PhD student, College of Management, Fu Jen Catholic University
Another bomb attack happened in Brussels, Belgium. Some said that this was a matter of politics and radicalism, but other hypotheses regarded the terrorism in economic terms. Referring to the 2015 Global Terrorism Index, the economic cost of terrorism reached a 10-fold increase since 2000. The year 2014 was the highest point in three decades. The number led us to the conclusion that the correlation of economics to terrorism was getting higher.
Analyses suggest the main fertilizer for radicalism is youth unemployment. In most European countries, immigrants have become the predominant social problem, not only concerning humantarian issues, but also over providing economic opportunities for all. Eurostat data indicates a 12.6 percent increase of unemployment among non-European-born youth from 2007 to 2014. This is the highest since 2000.
Terrorism is related to economics because of the system. Capitalism – acknowledged to be world’s current economic system – tends to create firm structures. Every company operates with limited resources. That’s why most suppliers have strong bargaining power. The role of networking has made the power stronger.
This also occurs in the financial sector. Most banking systems operate through multinational conglomerates. This allows funds to be transferred internationally from consumption-oriented countries to investment-focused countries. More nations unconsciously develop themselves into markets for another nation’s product. In fact, capital fleeing from developing country has rapidly grown for the last five years, forcing stock markets to actively fluctuate.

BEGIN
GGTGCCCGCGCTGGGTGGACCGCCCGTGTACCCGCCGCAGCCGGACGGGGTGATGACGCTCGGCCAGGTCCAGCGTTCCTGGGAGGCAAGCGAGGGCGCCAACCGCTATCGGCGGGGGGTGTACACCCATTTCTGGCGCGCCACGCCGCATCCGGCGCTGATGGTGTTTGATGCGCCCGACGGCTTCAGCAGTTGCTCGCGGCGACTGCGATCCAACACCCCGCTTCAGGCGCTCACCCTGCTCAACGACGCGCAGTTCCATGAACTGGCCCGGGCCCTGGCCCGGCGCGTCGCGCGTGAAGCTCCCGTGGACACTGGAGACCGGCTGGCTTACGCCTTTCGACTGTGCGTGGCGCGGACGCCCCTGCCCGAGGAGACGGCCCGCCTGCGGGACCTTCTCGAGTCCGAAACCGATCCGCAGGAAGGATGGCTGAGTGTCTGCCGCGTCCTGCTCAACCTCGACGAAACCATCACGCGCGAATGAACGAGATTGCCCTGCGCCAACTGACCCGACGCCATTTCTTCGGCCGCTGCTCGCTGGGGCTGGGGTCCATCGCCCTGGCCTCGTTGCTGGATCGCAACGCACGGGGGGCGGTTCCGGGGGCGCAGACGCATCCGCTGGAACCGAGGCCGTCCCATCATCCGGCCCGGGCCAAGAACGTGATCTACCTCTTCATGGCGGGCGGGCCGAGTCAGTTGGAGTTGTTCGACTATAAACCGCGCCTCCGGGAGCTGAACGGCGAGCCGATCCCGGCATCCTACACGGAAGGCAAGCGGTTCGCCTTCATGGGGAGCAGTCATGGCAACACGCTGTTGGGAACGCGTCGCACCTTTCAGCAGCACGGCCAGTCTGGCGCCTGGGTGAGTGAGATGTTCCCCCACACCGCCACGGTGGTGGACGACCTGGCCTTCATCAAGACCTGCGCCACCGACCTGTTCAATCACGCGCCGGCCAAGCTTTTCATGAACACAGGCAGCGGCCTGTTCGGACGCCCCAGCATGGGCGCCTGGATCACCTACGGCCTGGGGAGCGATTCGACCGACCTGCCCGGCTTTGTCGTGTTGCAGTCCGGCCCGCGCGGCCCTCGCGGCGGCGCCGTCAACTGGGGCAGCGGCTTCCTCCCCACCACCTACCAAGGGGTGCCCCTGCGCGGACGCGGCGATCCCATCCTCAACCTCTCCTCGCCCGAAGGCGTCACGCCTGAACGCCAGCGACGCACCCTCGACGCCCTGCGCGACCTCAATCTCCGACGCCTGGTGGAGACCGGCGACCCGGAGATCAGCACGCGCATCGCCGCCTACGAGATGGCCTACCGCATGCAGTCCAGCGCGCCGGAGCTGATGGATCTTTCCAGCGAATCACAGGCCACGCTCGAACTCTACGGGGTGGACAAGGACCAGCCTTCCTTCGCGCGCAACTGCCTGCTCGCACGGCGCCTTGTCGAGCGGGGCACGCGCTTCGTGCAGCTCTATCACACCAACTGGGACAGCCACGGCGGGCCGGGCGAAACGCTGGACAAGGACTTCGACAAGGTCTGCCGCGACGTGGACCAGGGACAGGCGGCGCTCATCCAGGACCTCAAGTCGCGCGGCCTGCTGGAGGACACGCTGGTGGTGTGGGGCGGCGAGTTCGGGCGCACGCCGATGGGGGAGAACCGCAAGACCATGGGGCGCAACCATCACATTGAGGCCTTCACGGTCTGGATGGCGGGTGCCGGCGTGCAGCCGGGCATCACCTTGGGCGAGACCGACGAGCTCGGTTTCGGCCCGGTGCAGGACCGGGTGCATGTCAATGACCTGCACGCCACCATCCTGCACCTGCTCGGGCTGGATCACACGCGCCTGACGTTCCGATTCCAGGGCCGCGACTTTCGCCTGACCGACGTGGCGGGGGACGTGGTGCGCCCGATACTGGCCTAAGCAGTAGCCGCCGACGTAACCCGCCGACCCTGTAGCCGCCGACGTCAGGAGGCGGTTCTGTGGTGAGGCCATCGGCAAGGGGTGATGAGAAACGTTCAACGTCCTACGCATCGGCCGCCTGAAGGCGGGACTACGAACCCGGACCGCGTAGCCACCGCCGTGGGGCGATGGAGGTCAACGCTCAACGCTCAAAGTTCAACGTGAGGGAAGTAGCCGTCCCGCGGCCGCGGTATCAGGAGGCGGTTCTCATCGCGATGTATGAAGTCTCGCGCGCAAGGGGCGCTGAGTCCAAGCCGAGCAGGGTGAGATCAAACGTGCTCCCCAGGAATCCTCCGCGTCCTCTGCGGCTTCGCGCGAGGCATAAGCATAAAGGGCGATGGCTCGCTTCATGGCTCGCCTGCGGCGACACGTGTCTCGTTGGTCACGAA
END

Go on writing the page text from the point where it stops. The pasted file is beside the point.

Under the capitalist framework, a group of nations achieves success in enhancing welfare while others must keep fighting poverty. Today, more political studies have pointed out that this symptom provokes a quick response from radical ideologists. Desire for equality is the norm.
Dealing with these facts is not simple. Another economic system must be developed to balance the forces of capitalism. Otherwise the existing gap will widen for the next five years.
Throughout the years, many scholars had succeeded in developing a possible socio-economic counteraction. Although the concept is ideal for creating independent economic power among nations, free trade and open economies seem to be crucial constraints. They must have the power to dismantle the walls of established capitalism.
One major example of progress has been made in the last three years. Socio-economics has become a promising third economic force. Using social awareness and movements, the concept is believed to have a hidden power that can deal with a slowing economy. At least it is useful to minimize the causal effects between those two variables.
Aries Heru Prasetyo is a PhD student, College of Management, Fu Jen Catholic University, Republic of China. He is a part of research team for Taiwan industry.
We are looking for information, opinions, and in-depth analysis from experts or scholars in a variety of fields. We choose articles based on facts or opinions about general news, as well as quality analysis and commentary about Indonesia or international events. Send your piece to [email protected].
Your premium period will expire in 0 day(s)close x
Renew your subscription to get unlimited access
Disclaimer: The opinions expressed in this article are those of the author and do not reflect the official stance of The Jakarta Post.